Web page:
Valentine’s Day was celebrated in some countries this past month. The history of this celebration is somewhat murky, since it is associated with both a martyr in the Catholic church and a pagan fertility festival. But since the 1400’s, it has been associated with the exchange of letters. In the 1850’s, a Massachusetts woman named Esther Howland began selling hand-made valentines. In the 1900’s, printed cards appeared.
When I was a child growing up in rural Southern California, just before Valentine’s Day, it was typical for elementary school teachers to have pupils make large folded envelopes made of construction paper. Then on the actual day, children would put Valentine’s cards into the envelopes of their friends or of the people with whom they wanted to have as friends.
This day was always somewhat stressful for me. Even as a six-year-old, I could see that some children got more Valentine’s than others. It was particularly sad when a child would get only one or two. By the time I was eight, my third-grade teacher told the parents that the Valentine’s Day tradition of giving cards at school would only continue if children bringing cards brought them for everyone in the class.
The teacher’s attempt was intended to overcome inequity in the distribution of cards, but it added a new source of stress for me. My family didn’t have the money to buy Valentine’s cards. (Until I was twelve, we lived in an uninsulated one-bedroom wooden house on a flower ranch, with all the children sleeping in the small room at the back of the house. When the fifth baby arrived, her crib was put in the living room, next to my parents’ hide-a-bed couch.) So starting around the winter holidays, I would save pieces of ribbon and bits of colored paper, so that I could make my own Valentine’s cards, which involved drawing flowers and birds and hearts with my collection of stubby crayons.
As you can imagine, inclusiveness is an important value to me. I am frequently worried about the unequal distribution of the world’s food, clean water, and safe housing. Today’s instantaneous communication channels regularly show us distressing scenes of devastation, starvation, natural disasters, and war. I often feel overwhelmed by my inability to help, especially as the need for humanitarian aid is so huge and so widespread.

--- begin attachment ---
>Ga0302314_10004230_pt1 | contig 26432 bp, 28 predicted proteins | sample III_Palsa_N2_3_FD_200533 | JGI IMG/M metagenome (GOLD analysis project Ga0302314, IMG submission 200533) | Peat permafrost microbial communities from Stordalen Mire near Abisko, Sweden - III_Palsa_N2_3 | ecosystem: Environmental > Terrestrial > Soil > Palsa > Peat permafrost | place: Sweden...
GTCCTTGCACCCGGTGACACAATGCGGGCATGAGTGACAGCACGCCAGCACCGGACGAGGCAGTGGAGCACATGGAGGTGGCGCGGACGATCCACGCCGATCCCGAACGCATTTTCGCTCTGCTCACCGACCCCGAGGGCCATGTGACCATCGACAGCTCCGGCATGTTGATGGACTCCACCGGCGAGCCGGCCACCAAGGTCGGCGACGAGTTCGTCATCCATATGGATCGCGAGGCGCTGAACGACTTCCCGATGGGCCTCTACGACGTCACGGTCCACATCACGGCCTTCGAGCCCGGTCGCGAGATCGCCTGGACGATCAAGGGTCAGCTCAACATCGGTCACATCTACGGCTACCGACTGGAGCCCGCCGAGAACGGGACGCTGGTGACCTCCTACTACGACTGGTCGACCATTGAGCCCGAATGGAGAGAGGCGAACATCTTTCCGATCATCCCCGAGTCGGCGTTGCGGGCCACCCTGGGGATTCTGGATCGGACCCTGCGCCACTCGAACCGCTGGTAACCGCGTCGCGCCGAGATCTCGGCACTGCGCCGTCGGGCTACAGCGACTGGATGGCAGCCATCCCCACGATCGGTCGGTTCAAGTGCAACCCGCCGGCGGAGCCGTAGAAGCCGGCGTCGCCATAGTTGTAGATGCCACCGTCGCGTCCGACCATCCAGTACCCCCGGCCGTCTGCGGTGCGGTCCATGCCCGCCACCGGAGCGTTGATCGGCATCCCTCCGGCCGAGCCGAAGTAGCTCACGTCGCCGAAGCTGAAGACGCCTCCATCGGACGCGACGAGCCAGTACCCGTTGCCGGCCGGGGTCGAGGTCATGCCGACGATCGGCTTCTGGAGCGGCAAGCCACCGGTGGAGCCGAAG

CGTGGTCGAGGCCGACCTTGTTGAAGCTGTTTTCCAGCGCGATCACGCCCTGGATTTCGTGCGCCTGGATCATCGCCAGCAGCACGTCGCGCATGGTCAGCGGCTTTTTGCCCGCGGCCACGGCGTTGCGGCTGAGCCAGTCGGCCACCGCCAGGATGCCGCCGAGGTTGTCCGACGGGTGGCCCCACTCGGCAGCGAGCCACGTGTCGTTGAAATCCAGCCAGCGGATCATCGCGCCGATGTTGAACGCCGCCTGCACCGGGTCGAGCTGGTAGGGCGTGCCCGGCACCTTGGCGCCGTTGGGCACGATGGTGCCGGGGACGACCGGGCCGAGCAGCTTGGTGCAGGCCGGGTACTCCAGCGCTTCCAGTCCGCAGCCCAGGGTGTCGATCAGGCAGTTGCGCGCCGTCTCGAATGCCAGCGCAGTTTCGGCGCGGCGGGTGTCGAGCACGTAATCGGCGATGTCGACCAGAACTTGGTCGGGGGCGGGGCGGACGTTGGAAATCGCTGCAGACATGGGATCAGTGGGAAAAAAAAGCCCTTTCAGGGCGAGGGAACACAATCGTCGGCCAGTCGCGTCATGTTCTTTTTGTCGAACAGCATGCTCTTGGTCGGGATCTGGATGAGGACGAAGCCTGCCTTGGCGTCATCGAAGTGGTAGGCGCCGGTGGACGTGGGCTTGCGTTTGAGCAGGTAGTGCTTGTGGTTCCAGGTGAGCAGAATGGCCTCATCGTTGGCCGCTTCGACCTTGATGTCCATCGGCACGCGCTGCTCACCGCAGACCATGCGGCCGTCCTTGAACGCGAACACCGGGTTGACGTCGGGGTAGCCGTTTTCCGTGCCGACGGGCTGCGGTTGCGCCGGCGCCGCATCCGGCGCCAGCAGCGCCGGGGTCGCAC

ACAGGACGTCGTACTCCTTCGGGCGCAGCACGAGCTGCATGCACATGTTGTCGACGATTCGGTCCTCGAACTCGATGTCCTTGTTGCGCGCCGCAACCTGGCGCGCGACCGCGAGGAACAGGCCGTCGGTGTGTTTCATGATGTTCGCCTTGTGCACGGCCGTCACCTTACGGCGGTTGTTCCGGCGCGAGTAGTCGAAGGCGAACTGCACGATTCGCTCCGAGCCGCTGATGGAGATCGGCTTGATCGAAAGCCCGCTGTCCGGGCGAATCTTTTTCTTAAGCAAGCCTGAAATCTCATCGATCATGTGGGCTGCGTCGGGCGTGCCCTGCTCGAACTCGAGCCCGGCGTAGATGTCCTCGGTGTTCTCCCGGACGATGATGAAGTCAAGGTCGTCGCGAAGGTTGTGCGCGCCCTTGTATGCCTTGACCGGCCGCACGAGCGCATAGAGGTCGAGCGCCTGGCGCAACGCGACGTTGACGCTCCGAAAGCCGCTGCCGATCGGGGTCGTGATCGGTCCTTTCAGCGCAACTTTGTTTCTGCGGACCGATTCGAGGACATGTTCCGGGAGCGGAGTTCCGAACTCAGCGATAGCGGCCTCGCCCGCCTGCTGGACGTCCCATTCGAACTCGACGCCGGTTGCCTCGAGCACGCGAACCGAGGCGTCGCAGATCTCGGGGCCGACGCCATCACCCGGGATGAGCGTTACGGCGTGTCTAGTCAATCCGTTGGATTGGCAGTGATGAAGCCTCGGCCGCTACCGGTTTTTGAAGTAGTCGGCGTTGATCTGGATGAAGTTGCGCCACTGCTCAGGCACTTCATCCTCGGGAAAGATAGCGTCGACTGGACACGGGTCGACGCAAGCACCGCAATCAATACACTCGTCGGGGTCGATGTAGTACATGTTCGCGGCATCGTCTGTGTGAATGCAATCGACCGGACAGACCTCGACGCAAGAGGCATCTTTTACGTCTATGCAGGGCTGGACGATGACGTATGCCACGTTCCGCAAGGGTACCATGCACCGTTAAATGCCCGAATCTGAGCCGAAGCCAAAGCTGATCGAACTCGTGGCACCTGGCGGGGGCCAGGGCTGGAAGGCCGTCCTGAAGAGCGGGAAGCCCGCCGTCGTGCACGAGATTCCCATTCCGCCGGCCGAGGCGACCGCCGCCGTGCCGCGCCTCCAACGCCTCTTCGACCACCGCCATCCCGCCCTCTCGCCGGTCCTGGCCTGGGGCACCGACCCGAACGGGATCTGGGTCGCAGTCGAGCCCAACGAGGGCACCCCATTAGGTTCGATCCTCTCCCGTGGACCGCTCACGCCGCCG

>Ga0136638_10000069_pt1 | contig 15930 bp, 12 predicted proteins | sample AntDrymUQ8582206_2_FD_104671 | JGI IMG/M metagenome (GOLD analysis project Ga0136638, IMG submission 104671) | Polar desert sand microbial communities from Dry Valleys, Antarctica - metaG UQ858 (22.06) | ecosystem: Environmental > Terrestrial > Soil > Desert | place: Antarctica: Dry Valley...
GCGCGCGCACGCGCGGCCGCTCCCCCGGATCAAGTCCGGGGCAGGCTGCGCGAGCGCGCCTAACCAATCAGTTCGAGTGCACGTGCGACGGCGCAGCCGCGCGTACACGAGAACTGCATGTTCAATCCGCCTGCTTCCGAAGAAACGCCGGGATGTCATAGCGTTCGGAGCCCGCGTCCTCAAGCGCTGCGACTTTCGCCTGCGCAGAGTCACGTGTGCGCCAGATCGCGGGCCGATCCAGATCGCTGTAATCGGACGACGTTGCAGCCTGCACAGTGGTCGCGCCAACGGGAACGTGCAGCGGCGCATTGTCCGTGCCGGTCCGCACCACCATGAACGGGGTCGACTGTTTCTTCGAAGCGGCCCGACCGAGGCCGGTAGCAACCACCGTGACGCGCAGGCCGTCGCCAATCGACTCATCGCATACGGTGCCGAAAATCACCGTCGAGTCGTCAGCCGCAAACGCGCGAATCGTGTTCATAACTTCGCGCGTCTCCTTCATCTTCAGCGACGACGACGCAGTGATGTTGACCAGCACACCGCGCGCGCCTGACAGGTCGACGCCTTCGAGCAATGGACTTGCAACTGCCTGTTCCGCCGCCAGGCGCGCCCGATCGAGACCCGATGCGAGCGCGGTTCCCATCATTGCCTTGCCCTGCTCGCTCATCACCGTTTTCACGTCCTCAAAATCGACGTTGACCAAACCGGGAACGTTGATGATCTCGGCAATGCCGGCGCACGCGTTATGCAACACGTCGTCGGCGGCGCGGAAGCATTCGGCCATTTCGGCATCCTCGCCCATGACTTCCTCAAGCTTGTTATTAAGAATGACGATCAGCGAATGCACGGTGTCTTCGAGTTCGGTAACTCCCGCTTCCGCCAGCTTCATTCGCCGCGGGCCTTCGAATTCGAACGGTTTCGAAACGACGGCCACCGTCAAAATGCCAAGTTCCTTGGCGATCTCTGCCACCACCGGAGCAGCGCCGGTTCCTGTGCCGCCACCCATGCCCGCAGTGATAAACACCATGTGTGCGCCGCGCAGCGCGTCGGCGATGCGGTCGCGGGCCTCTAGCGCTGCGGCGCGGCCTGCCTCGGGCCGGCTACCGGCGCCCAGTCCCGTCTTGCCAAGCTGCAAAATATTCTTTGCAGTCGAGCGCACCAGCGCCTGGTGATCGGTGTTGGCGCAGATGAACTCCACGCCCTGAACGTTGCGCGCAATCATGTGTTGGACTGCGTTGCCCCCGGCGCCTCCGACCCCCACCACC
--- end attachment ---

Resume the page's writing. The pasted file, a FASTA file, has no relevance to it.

There are many nongovernmental organizations that try to help people in need, and charitable contributions to these groups are an important way to try to help others. However, I have made a choice to focus on a different group. I cannot do much about the equitable distribution of food in under-resourced countries, but I can contribute to the higher education of language teachers and applied linguists around the world.
By contributing to TIRF, I can provide support for doctoral candidates who are near to finishing their degrees. The TIRF Doctoral Dissertation Grants (DDG) program is open to students who are advanced to candidacy and whose studies are related to one or more of TIRF’s research priorities. They do not have to be citizens of any particular country or members of any particular professional association. These grants are intended to help people finish their formal graduate education, at a point in their careers where many candidates falter, either for lack of funding or lack of encouragement.
Receiving a TIRF DDG can be the difference between completing and not completing one’s PhD or EdD. These grants make an immediate and long-lasting impact on the lives of young scholars because of the kind of support they offer.
For these reasons, I ask that you join me in making a donation to TIRF. I know that there are many other needs for the resources you can share, and some of those needs are more urgent. Nevertheless, I hope you will give a gift to TIRF in March. And if you don’t want to take my word on how meaningful these grants are, I urge you to listen to what our grantees have to say about what receiving a TIRF grant has meant to them – click here.